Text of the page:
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Indirection (@)

Enables you to include the syntax of a name, a pattern, a command argument, an array node, or a $TEXT argument indirectly through the value of an indirection operand.

Introduction to Indirection

The ObjectScript indirection operator (@) enables you to perform dynamic runtime substitution of part or all of a command line, a command, or a command argument. InterSystems IRIS® data platform performs the substitution before execution of the associated command.

Indirection is specified by the indirection operator (@) and, except for subscript indirection, takes the form:


where variable is the variable from which the substitution value is to be taken. The variable can be an array node. There are two steps to using the indirection operator:

  1. Assigning a value to variable, where the appropriate value depends on the intended context.


    All variables referenced in the substitution value are public variables, even when used in a procedure.

  2. Including @variable in the applicable context — that is, as part or all of a command line, a command, or a command argument. Based on the context, there are five scenarios for the indirection operator, described on this page.

Here is a simple example, shown in a Terminal session.

USER>set y="B"
USER>set @y = 123
USER>write B

Limits and Alternatives

You should use indirection only in those cases where it offers a clear advantage. Indirection can have an impact on performance because InterSystems IRIS performs the required evaluation at runtime, rather than during the compile phase. Also, if you use complicated indirections, be sure to document your code clearly. Indirections can sometimes be difficult to decipher.

Although indirection can promote more economical and more generalized coding than would be otherwise available, it is never essential. You can always duplicate the effect of indirection by other means, such as by using the XECUTE command.

Indirection cannot be used with dot syntax. This is because dot syntax is parsed at compile time, not at runtime.


Do not use the indirection operator to get or set the value of an object property. If you do, the result may be an error, because this approach bypasses the property accessor methods (<PropertyName>Get and <PropertyName>Set). When you need to get or set the value of object properties in an indirect manner, use the $CLASSMETHOD, $METHOD, and $PROPERTY functions, which are designed for this purpose; see Dynamically Accessing Objects.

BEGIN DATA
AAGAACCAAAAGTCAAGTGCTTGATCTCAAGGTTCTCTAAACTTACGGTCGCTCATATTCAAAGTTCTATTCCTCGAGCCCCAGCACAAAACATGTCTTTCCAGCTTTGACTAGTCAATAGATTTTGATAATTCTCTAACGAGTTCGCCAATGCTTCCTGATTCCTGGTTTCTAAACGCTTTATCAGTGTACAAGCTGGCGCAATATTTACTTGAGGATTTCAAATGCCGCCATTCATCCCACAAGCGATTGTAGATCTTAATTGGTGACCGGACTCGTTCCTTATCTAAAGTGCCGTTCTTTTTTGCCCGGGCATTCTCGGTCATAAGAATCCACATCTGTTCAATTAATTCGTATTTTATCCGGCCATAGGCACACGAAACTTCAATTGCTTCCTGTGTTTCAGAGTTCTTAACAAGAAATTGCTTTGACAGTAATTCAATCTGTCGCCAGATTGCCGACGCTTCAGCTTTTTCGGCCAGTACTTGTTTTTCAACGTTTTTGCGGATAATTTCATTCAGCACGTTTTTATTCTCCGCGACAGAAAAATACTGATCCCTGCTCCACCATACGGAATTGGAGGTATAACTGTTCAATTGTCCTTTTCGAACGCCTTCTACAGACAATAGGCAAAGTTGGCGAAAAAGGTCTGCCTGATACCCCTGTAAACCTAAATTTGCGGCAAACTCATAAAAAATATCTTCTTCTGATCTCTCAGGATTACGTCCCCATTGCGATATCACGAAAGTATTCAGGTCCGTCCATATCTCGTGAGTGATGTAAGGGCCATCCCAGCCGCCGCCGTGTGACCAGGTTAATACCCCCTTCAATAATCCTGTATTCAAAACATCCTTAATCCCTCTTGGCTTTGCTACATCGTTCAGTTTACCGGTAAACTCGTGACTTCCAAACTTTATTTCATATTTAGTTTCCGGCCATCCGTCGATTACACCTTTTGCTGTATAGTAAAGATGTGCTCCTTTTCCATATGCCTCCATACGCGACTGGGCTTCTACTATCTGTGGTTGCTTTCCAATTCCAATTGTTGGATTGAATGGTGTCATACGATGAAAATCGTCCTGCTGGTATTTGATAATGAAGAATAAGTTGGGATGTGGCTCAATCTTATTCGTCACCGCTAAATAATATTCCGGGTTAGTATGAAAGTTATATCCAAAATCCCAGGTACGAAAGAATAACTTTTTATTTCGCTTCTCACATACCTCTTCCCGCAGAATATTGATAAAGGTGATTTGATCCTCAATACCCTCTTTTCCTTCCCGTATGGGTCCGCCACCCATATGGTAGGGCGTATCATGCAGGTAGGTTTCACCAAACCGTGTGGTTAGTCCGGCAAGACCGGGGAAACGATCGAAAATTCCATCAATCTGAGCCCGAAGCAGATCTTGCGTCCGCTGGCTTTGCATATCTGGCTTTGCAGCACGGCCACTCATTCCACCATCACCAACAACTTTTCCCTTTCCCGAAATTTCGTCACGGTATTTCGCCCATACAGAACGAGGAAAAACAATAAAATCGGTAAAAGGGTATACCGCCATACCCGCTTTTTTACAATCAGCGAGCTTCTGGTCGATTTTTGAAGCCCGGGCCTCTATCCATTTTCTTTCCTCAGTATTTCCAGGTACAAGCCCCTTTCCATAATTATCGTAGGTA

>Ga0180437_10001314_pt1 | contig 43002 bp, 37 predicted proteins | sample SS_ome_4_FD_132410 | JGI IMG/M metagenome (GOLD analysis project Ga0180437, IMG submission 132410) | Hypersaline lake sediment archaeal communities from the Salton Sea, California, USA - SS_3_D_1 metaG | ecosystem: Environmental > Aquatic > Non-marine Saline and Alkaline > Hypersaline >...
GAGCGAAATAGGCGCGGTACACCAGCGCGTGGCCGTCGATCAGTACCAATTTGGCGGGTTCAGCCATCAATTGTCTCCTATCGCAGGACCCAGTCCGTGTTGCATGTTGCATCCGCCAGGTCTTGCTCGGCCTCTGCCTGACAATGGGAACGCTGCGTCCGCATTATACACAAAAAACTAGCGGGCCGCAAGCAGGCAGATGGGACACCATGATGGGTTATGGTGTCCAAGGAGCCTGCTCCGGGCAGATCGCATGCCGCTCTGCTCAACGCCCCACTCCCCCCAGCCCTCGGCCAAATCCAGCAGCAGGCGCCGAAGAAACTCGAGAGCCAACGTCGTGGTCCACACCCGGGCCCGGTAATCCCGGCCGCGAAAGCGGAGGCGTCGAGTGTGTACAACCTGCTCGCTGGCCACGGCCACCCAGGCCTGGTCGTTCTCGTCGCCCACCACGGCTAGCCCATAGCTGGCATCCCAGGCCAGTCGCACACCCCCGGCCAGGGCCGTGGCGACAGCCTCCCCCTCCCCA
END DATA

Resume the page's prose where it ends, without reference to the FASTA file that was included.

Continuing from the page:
Scenario: Name Indirection

In name indirection, the indirection evaluates to a variable name, a line label, or a routine name. InterSystems IRIS substitutes the contents of variable for the expected name before executing the command.

Name indirection can only access public variables. For further details, see User-defined Code.

When you use indirection to reference a named variable, the value of the indirection must be a complete global or local variable name, including any necessary subscripts.

When you use indirection to reference a line label, the value of the indirection must be a syntactically valid line label. In the following example, InterSystems IRIS sets D to:

  • The value of the line label FIG if the value of N is 1.

  • The value of the line label GO if the value of N is 2.

  • The value of STOP in all other cases.

Later, InterSystems IRIS passes control to the label whose value was given to D.

B SET D = $SELECT(N = 1:"FIG",N = 2:"GO",1:"STOP")
 ; ...

When you use indirection to reference a routine name, the value of the indirection must be a syntactically valid routine name. In the following example, name indirection is used on the DO command to supply the appropriate procedure name. At execution time, the contents of variable loc are substituted for the expected name:

 READ !,"Enter choice (1, 2, or 3): ",num
 SET loc = "Choice"_num 
 DO @loc
 ; ...
 ; ...
 ; ...

Name indirection can substitute only a name value. The second SET command in the following example returns an error message because of the context. When evaluating the expression to the right of the equal sign, InterSystems IRIS interprets @var1 as an indirect reference to a variable name, not a numeric value.

 SET var1 = "5"
 SET x = @var1*6

You can recast the example to execute correctly as follows:

 SET var1 = "var2",var2 = 5
 SET x = @var1*6

Scenario: Pattern Indirection

In pattern indirection, the indirection operator replaces a pattern match. The value of the indirection must be a valid pattern. (See Pattern Match Operator.) Pattern indirection is especially useful when you want to select several possible patterns and then use them as a single pattern.

In the following example, indirection is used with pattern matching to check for a valid U.S. Postal (ZIP) code. Such codes can take either a five-digit (nnnnn) or a nine-digit (nnnnnnnnn) form.

The first SET command sets the pattern for the five-digit form. The second SET command sets the pattern for the nine-digit form. The second SET command is executed only if the postconditional expression ($LENGTH(zip) = 10) evaluates to TRUE (nonzero), which occurs only if the user inputs the nine digit form.

 SET pat = "5N"
 READ !,"Enter your ZIP code (5 or 9 digits): ",zip
 SET:($LENGTH(zip)=10) pat = "5N1""-""4N"
 IF zip'?@pat { 
   WRITE !,"Invalid ZIP code"
   DO GetZip()